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Earlier this year, Virginia joined the list of states that require employers to provide current and former employees with copies of their employment records. The new legislation will go into effect on July 1, 2019.

Under the new legislation, an employer, upon the written request of a current or former employee or employee’s attorney, must furnish a copy of all records or papers that it has retained in any format that reflect the following:

  1. the employee’s dates of employment with the employer;
  2. the employee’s wages or salary during the employment;
  3. the employee’s job description and job title during the employment; and
  4. any injuries sustained by the employee during the course of the employment with the employer.

Employers may require the requester to pay a reasonable charge per page for copying.

The employer must provide the records within 30 days. However, if the employer cannot provide the records within 30 days, the employer must notify the requester within that period. The employer will have an additional 30 days from the date of the notice to provide the documents.

Records may be withheld only under narrow circumstances where the employee’s treating physician or clinical psychologist states in writing that providing the records to the employee would be reasonably likely to endanger the life or physical safety of the employee or another person.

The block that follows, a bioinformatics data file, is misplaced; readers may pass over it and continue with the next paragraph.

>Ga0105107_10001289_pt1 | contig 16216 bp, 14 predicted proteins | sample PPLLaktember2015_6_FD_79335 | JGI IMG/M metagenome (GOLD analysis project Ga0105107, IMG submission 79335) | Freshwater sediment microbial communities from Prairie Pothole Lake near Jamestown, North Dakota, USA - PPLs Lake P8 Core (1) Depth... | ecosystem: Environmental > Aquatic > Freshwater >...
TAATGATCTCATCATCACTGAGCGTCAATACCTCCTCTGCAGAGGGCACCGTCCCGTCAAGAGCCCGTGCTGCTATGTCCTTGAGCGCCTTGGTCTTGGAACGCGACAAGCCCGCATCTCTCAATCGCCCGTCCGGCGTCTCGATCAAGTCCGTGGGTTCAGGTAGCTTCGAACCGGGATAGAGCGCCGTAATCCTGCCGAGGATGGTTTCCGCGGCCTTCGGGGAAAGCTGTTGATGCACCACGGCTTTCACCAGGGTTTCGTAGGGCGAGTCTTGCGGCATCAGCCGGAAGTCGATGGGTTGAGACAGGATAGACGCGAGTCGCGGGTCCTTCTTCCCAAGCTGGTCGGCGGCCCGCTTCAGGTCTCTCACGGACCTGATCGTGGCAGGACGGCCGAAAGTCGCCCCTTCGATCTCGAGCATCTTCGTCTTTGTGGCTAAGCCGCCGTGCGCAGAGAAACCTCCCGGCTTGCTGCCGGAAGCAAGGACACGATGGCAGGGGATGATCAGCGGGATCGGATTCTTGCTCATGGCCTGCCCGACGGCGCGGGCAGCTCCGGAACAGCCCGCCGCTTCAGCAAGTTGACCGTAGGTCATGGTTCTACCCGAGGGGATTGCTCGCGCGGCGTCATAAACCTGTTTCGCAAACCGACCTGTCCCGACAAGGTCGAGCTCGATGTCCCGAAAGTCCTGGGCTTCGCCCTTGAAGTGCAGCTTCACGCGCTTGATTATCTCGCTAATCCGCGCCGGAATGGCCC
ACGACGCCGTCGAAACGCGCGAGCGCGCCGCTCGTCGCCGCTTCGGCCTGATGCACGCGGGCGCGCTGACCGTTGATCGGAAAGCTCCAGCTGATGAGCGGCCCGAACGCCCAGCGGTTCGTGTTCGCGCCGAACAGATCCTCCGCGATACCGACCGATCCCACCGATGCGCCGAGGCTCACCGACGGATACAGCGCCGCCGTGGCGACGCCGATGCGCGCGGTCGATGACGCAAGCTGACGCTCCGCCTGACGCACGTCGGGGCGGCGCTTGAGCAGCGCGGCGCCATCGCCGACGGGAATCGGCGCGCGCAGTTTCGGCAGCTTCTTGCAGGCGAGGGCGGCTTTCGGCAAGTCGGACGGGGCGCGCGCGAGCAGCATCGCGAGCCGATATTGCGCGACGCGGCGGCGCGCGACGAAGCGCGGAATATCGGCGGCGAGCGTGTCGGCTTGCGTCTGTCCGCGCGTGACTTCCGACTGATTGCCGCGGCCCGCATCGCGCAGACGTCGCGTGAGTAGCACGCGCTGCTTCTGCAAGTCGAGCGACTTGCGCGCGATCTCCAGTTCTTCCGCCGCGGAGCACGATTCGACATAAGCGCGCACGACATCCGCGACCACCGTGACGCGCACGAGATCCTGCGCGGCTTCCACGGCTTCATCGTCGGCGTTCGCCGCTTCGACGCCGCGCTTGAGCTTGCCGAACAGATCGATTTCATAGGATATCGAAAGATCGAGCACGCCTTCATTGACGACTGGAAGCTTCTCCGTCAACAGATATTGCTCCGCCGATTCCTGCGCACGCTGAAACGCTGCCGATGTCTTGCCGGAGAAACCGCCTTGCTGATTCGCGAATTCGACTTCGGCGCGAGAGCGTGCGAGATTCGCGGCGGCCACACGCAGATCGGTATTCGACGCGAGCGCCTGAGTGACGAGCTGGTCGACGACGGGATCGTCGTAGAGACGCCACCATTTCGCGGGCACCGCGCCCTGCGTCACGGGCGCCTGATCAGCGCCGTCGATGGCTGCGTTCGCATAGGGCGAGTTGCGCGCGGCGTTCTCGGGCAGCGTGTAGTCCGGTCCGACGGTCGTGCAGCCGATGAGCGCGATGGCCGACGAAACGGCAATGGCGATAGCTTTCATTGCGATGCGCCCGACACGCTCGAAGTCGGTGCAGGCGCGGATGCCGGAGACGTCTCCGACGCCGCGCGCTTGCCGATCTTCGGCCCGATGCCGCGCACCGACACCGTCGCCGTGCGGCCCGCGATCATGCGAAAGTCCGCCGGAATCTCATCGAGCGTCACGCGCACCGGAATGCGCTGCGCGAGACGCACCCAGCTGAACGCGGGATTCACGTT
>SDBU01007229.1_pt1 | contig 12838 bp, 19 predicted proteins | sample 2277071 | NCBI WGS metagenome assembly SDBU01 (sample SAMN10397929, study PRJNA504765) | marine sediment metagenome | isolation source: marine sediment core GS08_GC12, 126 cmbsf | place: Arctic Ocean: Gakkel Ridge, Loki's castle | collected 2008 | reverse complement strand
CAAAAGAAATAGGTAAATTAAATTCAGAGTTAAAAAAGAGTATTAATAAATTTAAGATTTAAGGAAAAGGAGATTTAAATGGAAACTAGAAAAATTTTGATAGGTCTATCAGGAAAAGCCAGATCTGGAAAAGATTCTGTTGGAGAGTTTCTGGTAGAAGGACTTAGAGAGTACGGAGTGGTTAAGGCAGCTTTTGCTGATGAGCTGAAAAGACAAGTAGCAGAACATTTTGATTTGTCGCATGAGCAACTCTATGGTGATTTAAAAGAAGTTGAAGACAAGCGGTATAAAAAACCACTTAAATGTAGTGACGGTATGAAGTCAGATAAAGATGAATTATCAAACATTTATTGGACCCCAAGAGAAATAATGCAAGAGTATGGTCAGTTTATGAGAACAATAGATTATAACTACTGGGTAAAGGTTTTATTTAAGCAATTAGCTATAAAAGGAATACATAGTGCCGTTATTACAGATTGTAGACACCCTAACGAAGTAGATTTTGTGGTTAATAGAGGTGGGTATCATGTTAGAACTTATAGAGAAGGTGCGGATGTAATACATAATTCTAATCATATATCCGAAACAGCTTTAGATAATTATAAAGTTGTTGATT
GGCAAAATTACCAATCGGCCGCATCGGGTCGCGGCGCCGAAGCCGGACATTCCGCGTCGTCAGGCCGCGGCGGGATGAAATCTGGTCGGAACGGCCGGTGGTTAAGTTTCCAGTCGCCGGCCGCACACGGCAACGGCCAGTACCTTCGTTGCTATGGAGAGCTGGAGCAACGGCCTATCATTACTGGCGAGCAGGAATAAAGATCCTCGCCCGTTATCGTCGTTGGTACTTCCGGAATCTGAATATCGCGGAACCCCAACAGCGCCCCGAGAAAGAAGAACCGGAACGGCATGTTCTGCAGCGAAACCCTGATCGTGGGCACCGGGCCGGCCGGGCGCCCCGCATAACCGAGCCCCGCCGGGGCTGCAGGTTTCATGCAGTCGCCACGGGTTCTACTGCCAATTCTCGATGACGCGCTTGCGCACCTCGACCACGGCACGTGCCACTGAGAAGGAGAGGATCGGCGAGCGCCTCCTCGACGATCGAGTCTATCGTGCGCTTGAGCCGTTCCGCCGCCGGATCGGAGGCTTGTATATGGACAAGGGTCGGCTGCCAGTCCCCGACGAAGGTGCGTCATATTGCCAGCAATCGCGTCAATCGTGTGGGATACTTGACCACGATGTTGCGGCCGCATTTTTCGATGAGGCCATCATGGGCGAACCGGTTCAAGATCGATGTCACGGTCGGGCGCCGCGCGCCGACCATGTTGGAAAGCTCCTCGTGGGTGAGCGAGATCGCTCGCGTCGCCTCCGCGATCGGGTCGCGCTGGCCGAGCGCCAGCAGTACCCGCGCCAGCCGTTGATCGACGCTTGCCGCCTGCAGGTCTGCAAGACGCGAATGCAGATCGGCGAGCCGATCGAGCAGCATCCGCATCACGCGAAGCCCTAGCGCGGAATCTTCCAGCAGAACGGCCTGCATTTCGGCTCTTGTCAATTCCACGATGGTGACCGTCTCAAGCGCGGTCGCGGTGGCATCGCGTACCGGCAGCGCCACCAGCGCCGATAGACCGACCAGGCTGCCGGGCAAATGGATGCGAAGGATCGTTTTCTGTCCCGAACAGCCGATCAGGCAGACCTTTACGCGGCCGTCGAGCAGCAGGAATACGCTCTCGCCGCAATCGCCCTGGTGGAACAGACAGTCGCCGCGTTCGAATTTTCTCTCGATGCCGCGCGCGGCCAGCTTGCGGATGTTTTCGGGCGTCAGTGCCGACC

If an employer fails to comply with the request, the requester may cause a subpoena to be issued, and a court may require the employer to pay damages for all expenses incurred by the requester if the employer’s failure to comply was “willful.”

To help ensure compliance with the new legislation, employers should develop a procedure for timely responding to requests for employment records. Additionally, employers should confirm that the requested documents are properly maintained and available. For example, although the new legislation requires employers to provide both employment and injury records, the Americans with Disabilities Act requires employers to keep medical records separate from employment records.